Although US courts can apply foreign law to cases where the alleged harms and activity by companies took place in other countries, two legal experts interviewed by Reuters said they did not know of a successful precedent for foreign law being invoked in lawsuits against social media companies where Section 230 protections could apply.
Anupam Chander, a professor at Georgetown University Law Center, said that invoking Burmese law wasn’t “inappropriate.” But he predicted that “It’s unlikely to be successful,” saying that “It would be odd for Congress to have foreclosed actions under US law but permitted them to proceed under foreign law.”
More than 730,000 Rohingya Muslims fled Myanmar’s Rakhine state in August 2017 after a military crackdown that refugees said included mass killings and rape. Rights groups documented killings of civilians and burning of villages.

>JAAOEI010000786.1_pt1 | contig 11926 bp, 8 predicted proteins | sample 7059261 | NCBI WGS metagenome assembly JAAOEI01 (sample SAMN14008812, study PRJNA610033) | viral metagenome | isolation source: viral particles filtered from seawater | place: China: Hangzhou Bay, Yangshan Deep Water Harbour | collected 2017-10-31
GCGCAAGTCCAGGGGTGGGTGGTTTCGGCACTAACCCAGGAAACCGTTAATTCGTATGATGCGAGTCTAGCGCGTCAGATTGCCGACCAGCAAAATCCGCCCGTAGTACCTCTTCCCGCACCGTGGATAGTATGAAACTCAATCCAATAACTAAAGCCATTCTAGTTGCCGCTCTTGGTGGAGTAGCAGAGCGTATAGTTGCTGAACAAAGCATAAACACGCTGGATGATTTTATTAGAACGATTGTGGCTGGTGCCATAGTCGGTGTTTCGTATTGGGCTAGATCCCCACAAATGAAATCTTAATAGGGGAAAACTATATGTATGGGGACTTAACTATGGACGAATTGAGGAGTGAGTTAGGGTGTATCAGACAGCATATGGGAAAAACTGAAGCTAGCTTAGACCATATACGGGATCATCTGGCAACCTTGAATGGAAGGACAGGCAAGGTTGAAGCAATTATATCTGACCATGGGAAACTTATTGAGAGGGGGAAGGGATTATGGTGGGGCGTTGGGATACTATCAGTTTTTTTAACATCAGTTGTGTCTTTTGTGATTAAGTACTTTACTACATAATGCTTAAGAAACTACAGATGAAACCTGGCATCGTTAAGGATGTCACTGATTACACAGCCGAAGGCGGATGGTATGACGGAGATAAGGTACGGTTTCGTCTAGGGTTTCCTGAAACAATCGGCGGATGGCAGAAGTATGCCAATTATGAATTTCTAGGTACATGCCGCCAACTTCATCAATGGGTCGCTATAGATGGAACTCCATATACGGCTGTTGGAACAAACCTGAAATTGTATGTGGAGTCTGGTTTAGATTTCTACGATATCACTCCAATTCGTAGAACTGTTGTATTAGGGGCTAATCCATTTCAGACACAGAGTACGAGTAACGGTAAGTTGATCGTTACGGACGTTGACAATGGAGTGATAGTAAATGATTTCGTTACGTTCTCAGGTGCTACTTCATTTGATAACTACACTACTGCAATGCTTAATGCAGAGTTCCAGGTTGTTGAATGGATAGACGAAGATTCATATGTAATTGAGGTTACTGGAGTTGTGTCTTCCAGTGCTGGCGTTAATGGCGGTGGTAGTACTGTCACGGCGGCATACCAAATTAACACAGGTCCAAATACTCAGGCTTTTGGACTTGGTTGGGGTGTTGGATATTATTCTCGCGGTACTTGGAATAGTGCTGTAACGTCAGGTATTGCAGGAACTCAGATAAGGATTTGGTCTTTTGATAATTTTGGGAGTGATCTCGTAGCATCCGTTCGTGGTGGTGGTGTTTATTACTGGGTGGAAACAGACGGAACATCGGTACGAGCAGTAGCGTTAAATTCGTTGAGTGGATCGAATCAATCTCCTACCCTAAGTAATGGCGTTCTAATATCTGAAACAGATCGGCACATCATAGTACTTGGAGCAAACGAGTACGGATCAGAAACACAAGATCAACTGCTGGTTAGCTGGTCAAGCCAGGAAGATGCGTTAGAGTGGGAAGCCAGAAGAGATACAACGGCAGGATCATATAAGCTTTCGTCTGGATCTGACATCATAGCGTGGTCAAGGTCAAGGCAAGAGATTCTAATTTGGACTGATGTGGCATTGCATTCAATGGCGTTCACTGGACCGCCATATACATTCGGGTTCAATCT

Myanmar authorities say they were battling an insurgency and deny carrying out systematic atrocities.
In 2018, UN human rights investigators said the use of Facebook had played a key role in spreading hate speech that fueled the violence. A Reuters investigation https://www.reuters.com/investigates/special-report/myanmar-facebook-hate that year, cited in the US complaint, found more than 1,000 examples of posts, comments and images attacking the Rohingya and other Muslims on Facebook.
The International Criminal Court has opened a case into the accusations of crimes in the region. In September, a US federal judge ordered Facebook to release records of accounts connected to anti-Rohingya violence in Myanmar that the social media giant had shut down.
The new class-action lawsuit references claims by Facebook whistleblower Frances Haugen, who leaked a cache https://www.reuters.com/technology/facebook-whistleblower-says-transparency-needed-fix-social-media-ills-2021-12-03 of internal documents this year, that the company does not police abusive content in countries where such speech is likely to cause the most harm.
The complaint also cites recent media reports, including a Reuters report https://www.reuters.com/world/asia-pacific/information-combat-inside-fight-myanmars-soul-2021-11-01 last month, that Myanmar’s military was using fake social media accounts to engage in what is widely referred to in the military as “information combat.”